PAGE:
Although I can’t pull off a “s’up” or wear baggy trousers round my bum, I am, in fact, old school.
Old school geek and social networker, that is.
Until the age of 8 (or 1982) I spent most of my time outdoors, playing with legos, drawing, creating forts and reading. But then a friend of the family who was an engineer got a Commodore 64 and while the parents talked politics after dinner, I sat and hacked away at that thing. In 1984 my school bought a couple of Apple II computers, one of which I ended up hogging for hours on end and staying after school so that I could code and code to make that little turtle move around and make pretty things.
After a couple of years of pestering my parents for a computer, “a compu-what?” my father took me to some office supply warehouse where a man began to talk to my father about what he had in stock. My father stopped the man, pointed to me and said, “You need to talk to her.” The salesman looked at me; the littlest, blondest girl in the biggest dress you ever saw wanted to talk floppy drives, memory and modem speed. I was so incredibly proud when I put in an order for some hacked together PC-clone. A month later we picked it up and I began coding games and small programs in DOS Basic between going to school, building forts in the forrest and putting dresses on Barbies.
In 1986 I discovered local BBS (bulletin board systems) in which you’d use your modem (at the time, 300 baud) to connect to another modem that hosted a site so you could talk to people. This was pre-world wide web days. Most of the people I talked to were guys who were outcasts because they were geeks. It wasn’t yet cool or lucrative. In fact, one tended to be rather quiet about owning a computer or worse yet, being a modemmer! Yet these geeks taught me a lot about computers and coding and, since they were local, about connecting the virtual world to a real one. I started arranging local meet-ups for us from playing sports on the weekend to attending special events. I didn’t think being online had to be separate from the real world.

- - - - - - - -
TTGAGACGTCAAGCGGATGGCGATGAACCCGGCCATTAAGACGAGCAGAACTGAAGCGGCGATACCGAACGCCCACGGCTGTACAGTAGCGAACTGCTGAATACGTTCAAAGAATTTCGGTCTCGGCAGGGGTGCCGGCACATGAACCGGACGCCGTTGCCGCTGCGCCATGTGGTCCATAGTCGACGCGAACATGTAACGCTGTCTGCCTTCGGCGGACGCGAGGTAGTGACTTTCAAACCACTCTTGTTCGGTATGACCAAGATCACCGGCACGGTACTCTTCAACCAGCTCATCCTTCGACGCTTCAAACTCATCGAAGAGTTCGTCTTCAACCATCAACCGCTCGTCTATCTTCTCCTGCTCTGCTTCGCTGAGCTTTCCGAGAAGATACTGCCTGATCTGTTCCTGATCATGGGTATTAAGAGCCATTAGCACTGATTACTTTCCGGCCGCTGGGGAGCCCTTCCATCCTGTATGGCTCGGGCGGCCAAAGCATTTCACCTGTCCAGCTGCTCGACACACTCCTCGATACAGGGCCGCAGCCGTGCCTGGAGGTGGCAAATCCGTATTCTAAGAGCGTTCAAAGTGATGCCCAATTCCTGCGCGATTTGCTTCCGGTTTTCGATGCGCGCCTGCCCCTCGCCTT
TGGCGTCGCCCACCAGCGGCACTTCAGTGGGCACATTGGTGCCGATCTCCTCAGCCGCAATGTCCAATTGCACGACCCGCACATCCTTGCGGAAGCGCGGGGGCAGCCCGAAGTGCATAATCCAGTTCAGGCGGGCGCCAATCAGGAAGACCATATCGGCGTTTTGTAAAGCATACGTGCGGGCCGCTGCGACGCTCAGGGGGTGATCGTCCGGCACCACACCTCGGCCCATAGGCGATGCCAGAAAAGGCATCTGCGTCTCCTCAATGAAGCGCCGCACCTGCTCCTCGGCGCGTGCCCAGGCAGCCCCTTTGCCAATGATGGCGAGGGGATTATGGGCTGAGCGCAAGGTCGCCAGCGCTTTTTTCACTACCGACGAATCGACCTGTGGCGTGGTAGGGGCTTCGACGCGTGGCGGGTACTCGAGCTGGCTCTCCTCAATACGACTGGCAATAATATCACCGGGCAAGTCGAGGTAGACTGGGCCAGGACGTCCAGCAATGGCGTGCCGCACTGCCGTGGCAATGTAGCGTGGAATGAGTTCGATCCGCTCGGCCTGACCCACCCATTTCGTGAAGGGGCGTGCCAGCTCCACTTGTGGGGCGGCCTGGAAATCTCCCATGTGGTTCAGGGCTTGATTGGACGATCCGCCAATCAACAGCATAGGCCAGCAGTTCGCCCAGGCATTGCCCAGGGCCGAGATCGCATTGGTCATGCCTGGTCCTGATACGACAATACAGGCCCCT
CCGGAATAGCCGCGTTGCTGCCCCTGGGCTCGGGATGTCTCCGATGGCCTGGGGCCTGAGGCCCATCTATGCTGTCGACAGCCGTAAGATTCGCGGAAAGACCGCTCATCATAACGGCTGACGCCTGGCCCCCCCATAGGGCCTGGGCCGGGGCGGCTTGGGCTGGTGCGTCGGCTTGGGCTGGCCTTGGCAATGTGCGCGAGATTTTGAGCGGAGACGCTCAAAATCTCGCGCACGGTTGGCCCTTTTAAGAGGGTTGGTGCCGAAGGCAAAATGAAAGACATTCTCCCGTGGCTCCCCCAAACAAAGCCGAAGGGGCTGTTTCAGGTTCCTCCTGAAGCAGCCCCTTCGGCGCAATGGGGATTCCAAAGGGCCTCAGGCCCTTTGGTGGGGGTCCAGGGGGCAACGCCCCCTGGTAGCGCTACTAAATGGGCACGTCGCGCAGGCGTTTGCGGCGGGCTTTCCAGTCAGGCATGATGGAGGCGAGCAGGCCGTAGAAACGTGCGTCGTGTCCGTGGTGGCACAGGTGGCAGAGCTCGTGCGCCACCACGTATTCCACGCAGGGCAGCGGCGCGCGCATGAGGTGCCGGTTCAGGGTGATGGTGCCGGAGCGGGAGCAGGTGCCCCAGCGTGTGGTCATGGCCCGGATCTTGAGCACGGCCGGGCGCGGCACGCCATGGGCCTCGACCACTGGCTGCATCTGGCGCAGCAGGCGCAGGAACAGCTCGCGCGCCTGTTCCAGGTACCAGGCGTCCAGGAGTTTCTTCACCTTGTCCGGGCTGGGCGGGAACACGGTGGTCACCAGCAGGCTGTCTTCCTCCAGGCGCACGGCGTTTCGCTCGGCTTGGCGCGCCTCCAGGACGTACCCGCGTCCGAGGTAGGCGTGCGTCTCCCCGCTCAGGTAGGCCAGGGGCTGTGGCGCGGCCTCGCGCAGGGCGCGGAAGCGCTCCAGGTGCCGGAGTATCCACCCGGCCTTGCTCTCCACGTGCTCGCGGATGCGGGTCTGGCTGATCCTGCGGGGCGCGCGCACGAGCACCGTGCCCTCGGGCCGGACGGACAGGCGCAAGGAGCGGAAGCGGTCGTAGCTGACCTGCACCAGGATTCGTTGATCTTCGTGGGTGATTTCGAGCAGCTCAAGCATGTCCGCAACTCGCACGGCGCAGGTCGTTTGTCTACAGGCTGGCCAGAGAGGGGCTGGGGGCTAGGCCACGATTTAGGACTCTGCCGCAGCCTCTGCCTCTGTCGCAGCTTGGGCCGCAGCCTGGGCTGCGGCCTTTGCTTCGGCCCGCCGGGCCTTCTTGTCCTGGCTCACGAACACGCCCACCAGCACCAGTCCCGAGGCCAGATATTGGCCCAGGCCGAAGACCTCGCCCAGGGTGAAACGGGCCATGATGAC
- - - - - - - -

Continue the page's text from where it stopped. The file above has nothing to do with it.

Over the next few years I kept progressing with coding and modem speed (oh, a 1200 baud modem! A 2400 baud modem! Oh my, not a 9600 baud modem!!). In the early nineties something new was being pioneered; it was when a central computer would hook up to another computer somewhere else in the world. No longer did you have to settle for local geeks – you could go international! I began making friends in New Zealand, in the Caymans, in Italy and I learned the true meaning of “social networking.”
Around 1992 I stopped using a computer all together when I began my travels and it wasn’t until 1995 when I visited a friend in Vancouver did I see where the world of computers and modems had gone too. There was now Windows 95 to make computing easy and hardrives that held more space than those floppies ever could. Computers were becoming more mainstream yet the web still had a ways to go. There was, however, a new development in connecting – IRC Chat. And I hopped on there from time to time, chatting with family and old friends and meeting new ones. I really liked this idea and decided to build a quick and permanent way for people to know me and connect.
So in 1995, using my friend’s computer, I put up my very first web page (seen above). I used Netscape Navigator and hosted it on their site. I put things up that were important – photos, about me, a diary to keep people updated and an email link. Because the web was relatively new I didn’t understand how people could find me (I thought you had to tell them the web site address) and that it could go to anyone in the world with a modem. I thought just my few close friends would read it. Little did I know. Continue Reading…